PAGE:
Of all the arguments to make for repealing and replacing Obamacare, the very worst is that people don't need health insurance.
Yet this is a Trump administration talking point. White House press secretary Sean Spicer told reporters last week, "When we get asked the question, 'How many people are going to get covered?' that's not the question that should be asked." Pressed on the merits of the bill by George Stephanopoulos on ABC's "This Week," Office of Management and Budget Director Mick Mulvaney shot back, "You're worried about getting people covered." As if that's a woeful mistake.
This is a strange rhetorical tack for officials in an administration led by a president who pledged to cover everyone. Nor is it substantively or political defensible. Repealing and replacing Obamacare will require every ounce of persuasiveness that Republicans can muster, especially with the Congressional Budget Office now estimating that under Trumpcare, 14 million fewer people will be insured in 2018. The early signs aren't encouraging.
It is true that health insurance isn't a panacea. There is an academic debate about whether having health insurance leads to longer lives, and all sorts of factors besides insurance affect health and the quality of medical care (geography, for instance, can have more of an impact on care than whether someone is insured).
Still, there is abundant evidence of the benefits of insurance. Research has found that Romneycare in Massachusetts improved measures of physical and mental health. A Rice University study of the Houston area found that people with insurance report being in better health than those who lack it. If nothing else, insurance is protection against catastrophic health expenses and provides a sense of security.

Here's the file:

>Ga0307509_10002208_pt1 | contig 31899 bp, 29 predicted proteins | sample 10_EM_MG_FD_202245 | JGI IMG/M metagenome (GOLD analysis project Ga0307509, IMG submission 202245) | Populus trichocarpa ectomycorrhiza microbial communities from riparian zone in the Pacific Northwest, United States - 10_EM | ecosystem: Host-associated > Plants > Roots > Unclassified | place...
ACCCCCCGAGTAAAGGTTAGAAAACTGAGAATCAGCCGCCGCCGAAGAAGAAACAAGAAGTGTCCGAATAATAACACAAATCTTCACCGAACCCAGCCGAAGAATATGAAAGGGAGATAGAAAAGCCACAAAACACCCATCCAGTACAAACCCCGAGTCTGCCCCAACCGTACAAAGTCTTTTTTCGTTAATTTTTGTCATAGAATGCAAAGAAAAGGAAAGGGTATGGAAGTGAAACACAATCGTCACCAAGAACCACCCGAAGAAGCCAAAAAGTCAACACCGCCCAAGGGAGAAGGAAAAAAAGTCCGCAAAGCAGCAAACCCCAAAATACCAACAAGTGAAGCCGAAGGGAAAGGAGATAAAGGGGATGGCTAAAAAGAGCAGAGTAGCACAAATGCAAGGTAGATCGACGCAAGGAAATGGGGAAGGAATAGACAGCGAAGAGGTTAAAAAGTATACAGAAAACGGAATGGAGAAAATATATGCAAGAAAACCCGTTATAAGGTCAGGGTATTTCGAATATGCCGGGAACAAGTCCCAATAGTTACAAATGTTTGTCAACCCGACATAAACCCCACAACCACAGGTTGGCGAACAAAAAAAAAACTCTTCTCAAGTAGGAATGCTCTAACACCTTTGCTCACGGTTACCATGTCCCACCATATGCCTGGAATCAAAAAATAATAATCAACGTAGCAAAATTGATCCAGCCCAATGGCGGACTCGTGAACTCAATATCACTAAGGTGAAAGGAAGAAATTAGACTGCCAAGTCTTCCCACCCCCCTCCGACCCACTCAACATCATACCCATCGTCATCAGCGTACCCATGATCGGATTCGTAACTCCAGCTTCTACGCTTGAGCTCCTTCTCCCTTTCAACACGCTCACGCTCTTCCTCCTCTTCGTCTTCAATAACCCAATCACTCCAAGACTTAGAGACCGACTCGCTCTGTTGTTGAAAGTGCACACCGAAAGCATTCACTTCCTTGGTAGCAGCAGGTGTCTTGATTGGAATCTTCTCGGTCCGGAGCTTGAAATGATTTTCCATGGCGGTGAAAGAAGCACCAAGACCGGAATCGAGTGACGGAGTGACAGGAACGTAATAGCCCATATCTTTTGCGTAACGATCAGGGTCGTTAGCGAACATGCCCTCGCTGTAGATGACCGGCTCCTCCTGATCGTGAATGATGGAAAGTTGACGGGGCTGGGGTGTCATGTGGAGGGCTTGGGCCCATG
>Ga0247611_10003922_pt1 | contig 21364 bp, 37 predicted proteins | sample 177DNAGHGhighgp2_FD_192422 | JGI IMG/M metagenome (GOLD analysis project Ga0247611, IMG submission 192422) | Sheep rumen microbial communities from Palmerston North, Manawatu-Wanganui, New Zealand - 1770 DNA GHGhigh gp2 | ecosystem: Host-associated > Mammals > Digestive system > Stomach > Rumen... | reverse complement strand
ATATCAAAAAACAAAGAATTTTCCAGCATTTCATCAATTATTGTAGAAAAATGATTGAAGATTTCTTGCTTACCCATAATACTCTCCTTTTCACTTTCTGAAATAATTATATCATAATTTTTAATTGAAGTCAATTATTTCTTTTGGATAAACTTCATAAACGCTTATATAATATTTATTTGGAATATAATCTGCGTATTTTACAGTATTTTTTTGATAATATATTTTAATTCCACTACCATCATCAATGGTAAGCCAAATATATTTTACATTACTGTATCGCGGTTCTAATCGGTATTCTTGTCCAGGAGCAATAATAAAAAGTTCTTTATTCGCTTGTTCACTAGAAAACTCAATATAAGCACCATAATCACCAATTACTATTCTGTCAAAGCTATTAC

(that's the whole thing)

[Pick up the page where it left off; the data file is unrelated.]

This is true even of Medicaid, an insurance program so inadequate that it is the next best thing to having no insurance at all. A landmark study of Medicaid in Oregon examined what effect the program had on recipients. The study didn't find better health outcomes. What it did find is that recipients were less likely to need to skimp on other payments or borrow money due to medical expenses, and had better mental health. These are not small things, and it is foolish to minimize them.
Republicans obviously shouldn't accept the premises of their detractors. By all means, they should hit the dubious methodology of the CBO, which vastly overestimated how many people would be covered on the Obamacare exchanges in the first place. And they should point out Obamacare's manifest failings, including an overreliance on the deeply flawed Medicaid program and insurance exchanges that are shaky at best (the executive of Aetna recently said they are in a "death spiral").
But the best response to criticisms that Trumpcare doesn't cover enough people is simple and more fundamental -- to get the coverage numbers up. If the headline-grabbing numbers from the CBO don't prompt the GOP to realize this, nothing will. Making the tax credit in the Republican plan more generous further down the income scale would be a start. President Trump's promises about universal coverage aren't achievable, but to lurch in the other direction and dismiss the significance of health insurance is politically poisonous.
At its best, the Trump phenomenon pointed to a GOP more grounded in the economic realities of working-class life. It is remarkable, then, that the first major legislative priority out of the box is being sold, in part, in stereotypically Republican terms, and by Trump's own team. The arguments that they are making in public are the kinds of things you might have expected to hear at a private fundraiser of the sort that undid Mitt Romney when he famously dismissed "the 47 percent."
Before going further down this road, they should think about why Trump, with his keen gut-level political instinct, never told audiences or interviewers that he'd be fine with fewer people having insurance, and adjust their rhetoric and their plan accordingly.